Granted, this is all due because of money.  These are private schools that offer their students and teachers amazing opportunities, but one would be remiss if they didn’t take advantage of these opportunities.

Top 10 Best Things About Living in Saudi Arabia

10)  Labor Costs –

Neither Jamie and I are really used to this, but it is a nice lifestyle.  In the US and most other western nations, having a housekeeper, car washer, and gardener would be too much of a cost on the budget.  A couple of families on the compound have a live in maid, which we don’t think we’ll ever get, but certainly seems appealing if you have a few kids.  The men who work on the compound (mainly from Pakistan and India) have regular hours where the take care of maintenance on the compound itself; however, before and after work, they wash cars and do other personal maintenance request you may have.  Just recently, we had a guy build a fence and put in a doggie door for us.  We don’t mind helping these guys out because their service for us pretty much double or triple their monthly salary.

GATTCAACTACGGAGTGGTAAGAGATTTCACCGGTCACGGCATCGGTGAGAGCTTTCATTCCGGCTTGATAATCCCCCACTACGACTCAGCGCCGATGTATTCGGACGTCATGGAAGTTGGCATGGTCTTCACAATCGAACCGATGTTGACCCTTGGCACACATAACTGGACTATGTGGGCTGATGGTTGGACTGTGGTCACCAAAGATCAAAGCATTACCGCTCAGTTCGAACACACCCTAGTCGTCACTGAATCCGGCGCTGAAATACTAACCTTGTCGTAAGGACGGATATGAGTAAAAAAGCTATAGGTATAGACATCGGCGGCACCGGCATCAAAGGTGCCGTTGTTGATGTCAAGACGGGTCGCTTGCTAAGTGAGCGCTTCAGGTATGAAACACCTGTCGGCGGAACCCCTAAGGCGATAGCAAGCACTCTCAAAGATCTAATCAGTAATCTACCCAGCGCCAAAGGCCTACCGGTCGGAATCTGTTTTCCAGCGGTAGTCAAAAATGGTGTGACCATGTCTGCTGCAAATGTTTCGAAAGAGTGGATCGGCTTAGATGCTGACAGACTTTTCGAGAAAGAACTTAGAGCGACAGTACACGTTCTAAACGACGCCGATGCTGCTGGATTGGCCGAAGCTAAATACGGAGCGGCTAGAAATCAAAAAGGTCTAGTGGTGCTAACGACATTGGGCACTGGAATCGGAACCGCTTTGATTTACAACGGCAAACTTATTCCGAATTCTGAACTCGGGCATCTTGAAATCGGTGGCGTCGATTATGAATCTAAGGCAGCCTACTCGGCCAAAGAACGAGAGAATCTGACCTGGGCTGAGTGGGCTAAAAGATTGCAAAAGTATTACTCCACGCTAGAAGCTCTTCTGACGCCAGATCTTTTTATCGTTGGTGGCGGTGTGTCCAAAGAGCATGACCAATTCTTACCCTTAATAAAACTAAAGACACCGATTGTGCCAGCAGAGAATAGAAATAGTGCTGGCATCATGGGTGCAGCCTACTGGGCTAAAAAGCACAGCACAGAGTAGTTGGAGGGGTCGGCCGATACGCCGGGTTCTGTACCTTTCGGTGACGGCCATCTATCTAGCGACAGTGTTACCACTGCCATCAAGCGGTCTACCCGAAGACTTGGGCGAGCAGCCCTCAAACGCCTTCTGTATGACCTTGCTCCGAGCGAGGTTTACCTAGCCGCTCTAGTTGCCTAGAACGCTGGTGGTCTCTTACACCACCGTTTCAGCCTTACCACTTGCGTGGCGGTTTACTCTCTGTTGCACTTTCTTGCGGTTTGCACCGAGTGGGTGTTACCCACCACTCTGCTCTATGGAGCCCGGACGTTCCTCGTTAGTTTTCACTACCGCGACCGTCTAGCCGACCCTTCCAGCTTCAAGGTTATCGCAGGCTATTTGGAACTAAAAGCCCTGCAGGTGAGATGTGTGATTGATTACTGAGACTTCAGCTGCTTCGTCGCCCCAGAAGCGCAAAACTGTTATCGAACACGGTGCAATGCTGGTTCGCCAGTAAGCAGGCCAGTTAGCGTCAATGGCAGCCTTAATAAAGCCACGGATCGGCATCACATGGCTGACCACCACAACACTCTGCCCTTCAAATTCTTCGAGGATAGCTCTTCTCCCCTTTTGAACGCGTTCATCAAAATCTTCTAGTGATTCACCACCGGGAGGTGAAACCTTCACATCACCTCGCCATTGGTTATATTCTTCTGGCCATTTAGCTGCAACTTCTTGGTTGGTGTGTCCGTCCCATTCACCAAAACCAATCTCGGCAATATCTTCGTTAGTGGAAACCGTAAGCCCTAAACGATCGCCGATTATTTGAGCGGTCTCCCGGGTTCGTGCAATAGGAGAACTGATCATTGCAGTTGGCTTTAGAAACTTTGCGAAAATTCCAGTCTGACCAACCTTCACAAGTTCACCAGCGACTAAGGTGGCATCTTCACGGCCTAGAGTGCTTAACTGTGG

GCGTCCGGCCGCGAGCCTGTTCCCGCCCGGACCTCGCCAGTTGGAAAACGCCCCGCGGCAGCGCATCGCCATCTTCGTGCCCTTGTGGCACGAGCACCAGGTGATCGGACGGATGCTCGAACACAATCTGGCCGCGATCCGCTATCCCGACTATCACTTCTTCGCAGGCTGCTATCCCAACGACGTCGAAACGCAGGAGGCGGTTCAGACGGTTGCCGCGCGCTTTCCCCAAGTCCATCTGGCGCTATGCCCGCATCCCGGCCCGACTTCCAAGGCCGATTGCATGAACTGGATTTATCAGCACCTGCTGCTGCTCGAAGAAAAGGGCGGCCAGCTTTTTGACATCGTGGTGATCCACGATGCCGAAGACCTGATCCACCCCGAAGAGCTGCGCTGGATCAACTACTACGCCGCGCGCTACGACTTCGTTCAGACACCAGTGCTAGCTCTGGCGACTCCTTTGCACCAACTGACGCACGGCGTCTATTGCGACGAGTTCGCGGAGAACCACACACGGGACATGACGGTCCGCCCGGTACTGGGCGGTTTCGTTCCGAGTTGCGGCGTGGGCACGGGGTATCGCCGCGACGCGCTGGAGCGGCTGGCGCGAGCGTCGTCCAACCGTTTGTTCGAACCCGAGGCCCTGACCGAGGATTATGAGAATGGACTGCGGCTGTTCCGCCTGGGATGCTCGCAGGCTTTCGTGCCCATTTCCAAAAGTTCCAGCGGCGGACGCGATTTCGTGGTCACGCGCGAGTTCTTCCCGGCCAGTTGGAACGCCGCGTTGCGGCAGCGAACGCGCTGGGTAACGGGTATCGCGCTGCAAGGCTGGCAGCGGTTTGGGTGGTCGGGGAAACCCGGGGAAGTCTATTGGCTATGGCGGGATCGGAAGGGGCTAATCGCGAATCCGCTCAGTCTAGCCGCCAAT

9)  Location for Traveling –

This year wasn’t nearly as busy for our traveling as our 2 years in China, but the area where we are is a great location to see 3 continents.  The only drawback is that the cost of flights are more expensive than they are in southeast Asia, but pretty much everything is more expensive than it is is SE Asia.  This year, we went to Bahrain, Sri Lanka, and Turkey, while I was able to go to Nepal and Jamie to Kenya.  With the birth of our child, it might slow us down a little bit, but we hope that in the years to come, we can take advantage of our location to 3 continents, mainly Europe.

8)  Bahrain –

Bahrain has pork, alcohol, a nightlife, movie theaters, and goods you can’t find in Saudi.  You can’t bring the pork and alcohol back into Saudi, but it has been nice to go over there on the weekends and enjoy these things.  Women can drive and Jamie doesn’t have to wear her abaya.  At a minimum, it takes about 45 minutes to get there if you can get through customs quickly; however, it can take nearly 2 hours if the causeway is busy.  Many people go on early Friday morning to avoid the traffic.  Ric’s Kountry Kitchen has a great breakfast and City Center Mall has been our favorite place to see a movie.  Overall, it is a nice getaway from the bore of Saudi Arabia.

7)  Shawarmas –

According to wikipedia, a shawarma is